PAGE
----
In Arsalan Amiri’s ZALAVA (زالاوا), demons are loose in a small village in pre-revolution Iran and mob mentality grips the village’s people. ZALAVA is a confident, creepy, and at times hilarious Middle Eastern horror film with an impressive cast, striking camera work, and gestures towards wider political discussions.
Set before the Iranian Revolution, Zalava is a village in Kurdistan settled by Roma people and beset by demons possessing children and haunting homes. Sergeant Masoud (Navid Pourfaraj) is a no-nonsense warden of the region with little patience for the villagers’ superstitions: he wants nothing more than to calm the tensions caused by these so-called demons and restore order to his territory. With the help of local doctor Malihe (Hoda Zeinolabedin), he’s getting a handle on things until an exorcist, Amardan (Pouria Rahimi Sam), arrives in Zalava and, allegedly, captures a demon in a pickle jar.
ZALAVA is a film about mob mentality and group superstition and so it lives on the ensemble performance of its cast of villagers reacting collectively to the demonic threat hanging over the village. There’s a MONTY PYTHON’S LIFE OF BRIAN quality to their overreactions and group panic but the diverse cast is careful to imbue each character with some unique personality no matter how small their screen time. It creates a real impression of a whole village driven mad by group hysteria.
The real stand-out is Pourfaraj as Sergeant Masoud who plays the straight man to the villagers, the exorcist, and his troops. He manages a firm stoicism but with a warmth and vulnerability behind the eyes. Masoud is a relentlessly sensible man standing up against the irrational fears of the people around him and the ridiculousness of being afraid of a pickle jar. As he reveals more about himself and we understand the character’s struggle against superstition, the depths that Pourfaraj is bringing to the character become ever clearer.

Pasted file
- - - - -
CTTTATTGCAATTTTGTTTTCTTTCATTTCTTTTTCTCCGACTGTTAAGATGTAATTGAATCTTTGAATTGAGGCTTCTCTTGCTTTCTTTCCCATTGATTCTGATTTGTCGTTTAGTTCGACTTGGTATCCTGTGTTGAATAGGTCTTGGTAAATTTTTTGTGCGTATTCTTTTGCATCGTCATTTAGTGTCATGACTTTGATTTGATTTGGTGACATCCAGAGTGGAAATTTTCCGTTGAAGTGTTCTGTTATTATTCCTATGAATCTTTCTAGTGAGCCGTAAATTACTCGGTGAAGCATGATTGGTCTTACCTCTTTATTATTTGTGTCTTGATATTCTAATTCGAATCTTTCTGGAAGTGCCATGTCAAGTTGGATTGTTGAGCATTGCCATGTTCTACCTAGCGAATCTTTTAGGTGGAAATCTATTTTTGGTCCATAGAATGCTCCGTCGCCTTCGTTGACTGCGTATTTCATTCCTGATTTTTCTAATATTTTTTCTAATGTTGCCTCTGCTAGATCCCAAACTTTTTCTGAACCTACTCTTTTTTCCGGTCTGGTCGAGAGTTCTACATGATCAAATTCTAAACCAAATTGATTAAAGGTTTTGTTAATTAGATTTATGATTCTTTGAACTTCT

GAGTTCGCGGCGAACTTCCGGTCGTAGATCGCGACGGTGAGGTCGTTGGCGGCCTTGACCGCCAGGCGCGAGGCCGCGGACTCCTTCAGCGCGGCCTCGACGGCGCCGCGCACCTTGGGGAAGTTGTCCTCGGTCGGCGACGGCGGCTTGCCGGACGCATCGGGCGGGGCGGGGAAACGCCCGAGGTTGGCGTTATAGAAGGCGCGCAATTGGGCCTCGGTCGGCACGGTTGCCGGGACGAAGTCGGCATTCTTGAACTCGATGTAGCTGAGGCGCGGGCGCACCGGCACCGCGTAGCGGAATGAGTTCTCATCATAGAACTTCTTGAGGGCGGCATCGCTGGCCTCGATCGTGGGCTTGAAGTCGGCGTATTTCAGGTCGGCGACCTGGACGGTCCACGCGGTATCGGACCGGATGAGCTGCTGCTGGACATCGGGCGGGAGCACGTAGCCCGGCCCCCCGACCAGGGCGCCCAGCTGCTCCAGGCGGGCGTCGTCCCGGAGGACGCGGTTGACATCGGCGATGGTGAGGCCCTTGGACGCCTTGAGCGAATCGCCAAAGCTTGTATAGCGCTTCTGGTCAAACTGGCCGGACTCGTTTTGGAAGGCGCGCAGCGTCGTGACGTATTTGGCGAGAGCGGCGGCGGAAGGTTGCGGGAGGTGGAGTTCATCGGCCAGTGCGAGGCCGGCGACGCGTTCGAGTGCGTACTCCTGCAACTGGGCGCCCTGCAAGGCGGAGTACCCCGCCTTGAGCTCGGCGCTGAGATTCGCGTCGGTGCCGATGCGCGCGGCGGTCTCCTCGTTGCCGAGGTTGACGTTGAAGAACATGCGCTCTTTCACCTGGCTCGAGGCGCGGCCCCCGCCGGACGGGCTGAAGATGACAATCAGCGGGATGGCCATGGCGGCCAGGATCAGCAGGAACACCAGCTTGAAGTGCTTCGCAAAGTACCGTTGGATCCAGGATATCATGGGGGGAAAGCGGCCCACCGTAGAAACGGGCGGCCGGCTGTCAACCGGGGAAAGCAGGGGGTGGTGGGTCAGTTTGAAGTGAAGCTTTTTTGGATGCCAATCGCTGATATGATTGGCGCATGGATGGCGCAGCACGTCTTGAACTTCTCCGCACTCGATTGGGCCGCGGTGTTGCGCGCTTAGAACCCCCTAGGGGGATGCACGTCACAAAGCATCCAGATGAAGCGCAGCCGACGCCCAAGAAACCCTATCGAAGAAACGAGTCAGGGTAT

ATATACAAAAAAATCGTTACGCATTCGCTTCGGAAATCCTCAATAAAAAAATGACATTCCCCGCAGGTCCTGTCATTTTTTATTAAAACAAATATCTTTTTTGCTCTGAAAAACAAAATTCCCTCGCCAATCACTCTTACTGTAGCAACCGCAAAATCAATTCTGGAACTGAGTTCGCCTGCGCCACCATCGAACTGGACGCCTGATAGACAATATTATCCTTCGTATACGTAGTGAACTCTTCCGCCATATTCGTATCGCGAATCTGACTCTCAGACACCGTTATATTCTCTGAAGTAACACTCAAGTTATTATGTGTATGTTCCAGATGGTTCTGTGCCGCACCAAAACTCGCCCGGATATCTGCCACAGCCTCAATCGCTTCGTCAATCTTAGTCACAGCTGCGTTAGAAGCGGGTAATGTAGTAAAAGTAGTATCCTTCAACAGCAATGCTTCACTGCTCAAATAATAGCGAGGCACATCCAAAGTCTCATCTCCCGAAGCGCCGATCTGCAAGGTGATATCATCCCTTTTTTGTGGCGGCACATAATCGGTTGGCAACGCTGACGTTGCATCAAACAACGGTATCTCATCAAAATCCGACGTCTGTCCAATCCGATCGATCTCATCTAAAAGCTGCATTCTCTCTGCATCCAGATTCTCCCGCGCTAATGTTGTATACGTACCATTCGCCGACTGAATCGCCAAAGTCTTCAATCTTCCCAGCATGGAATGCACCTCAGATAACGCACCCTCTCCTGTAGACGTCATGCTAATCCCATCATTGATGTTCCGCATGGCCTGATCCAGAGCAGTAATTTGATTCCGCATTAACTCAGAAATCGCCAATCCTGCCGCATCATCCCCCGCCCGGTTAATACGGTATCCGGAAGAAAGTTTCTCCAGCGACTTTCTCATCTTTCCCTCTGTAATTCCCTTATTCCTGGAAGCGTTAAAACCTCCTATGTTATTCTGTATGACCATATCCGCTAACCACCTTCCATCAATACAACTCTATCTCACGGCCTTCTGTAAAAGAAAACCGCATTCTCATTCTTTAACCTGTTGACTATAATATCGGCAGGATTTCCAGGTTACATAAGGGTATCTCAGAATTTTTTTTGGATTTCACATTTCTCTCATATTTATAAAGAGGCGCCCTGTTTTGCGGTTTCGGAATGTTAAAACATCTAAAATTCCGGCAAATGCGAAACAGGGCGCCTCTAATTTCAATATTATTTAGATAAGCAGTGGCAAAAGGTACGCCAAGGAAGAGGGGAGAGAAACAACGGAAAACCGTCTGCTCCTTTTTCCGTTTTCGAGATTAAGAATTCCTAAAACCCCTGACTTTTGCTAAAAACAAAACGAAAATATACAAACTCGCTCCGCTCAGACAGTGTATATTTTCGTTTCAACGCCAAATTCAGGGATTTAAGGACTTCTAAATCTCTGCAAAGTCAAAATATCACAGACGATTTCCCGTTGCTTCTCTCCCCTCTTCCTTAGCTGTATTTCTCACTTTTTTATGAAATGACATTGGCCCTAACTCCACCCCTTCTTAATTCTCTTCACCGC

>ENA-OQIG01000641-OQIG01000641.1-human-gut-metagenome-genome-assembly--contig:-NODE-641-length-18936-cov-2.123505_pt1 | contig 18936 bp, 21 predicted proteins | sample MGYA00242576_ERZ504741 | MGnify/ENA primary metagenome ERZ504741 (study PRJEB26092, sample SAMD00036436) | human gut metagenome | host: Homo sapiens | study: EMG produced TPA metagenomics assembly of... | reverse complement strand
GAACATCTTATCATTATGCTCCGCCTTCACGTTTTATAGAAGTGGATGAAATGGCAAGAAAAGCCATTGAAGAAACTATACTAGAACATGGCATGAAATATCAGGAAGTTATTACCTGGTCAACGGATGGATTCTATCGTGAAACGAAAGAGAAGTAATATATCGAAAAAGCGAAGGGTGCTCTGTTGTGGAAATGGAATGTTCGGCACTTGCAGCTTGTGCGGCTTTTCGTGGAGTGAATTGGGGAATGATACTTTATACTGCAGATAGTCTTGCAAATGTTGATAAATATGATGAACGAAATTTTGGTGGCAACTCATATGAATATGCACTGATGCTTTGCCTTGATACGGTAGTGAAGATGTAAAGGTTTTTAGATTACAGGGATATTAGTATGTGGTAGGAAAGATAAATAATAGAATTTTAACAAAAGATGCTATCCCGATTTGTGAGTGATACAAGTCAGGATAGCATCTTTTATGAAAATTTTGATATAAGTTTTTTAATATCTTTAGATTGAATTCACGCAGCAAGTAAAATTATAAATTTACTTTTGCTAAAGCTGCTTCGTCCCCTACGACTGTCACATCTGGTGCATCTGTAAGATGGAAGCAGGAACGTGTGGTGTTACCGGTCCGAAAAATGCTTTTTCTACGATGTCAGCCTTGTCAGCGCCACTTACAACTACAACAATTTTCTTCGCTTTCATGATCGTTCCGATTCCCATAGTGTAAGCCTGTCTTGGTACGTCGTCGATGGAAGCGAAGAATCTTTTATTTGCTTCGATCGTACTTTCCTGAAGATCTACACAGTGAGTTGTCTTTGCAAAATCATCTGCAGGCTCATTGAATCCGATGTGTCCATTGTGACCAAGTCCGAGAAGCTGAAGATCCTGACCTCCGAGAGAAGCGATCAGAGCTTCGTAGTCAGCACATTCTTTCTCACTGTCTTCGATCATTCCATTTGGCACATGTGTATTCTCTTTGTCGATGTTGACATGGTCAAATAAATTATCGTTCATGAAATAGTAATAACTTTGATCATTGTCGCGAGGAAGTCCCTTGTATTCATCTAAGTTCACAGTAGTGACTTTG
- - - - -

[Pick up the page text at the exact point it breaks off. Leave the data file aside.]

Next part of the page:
ZALAVA is strikingly well shot throughout with some dynamic camera work that captures the energy of the village and its people. There’s a confident to the deliberate and well-defined shots and camera movements that suggests a real maturity to Arsalan Amiri as a director.
Though ZALAVA’s pace drags a little after a strong opening, it’s a confident Middle Eastern horror comedy that says something interesting about superstition and group hysteria. Being very specifically set in a pre-revolution Kurdistan, there’s also interesting subtext about faith overriding reason among a collective of people. As Sergeant Masoud says to Doctor Malihe: “Superstitious people don’t just hurt themselves. They are a danger to everyone.”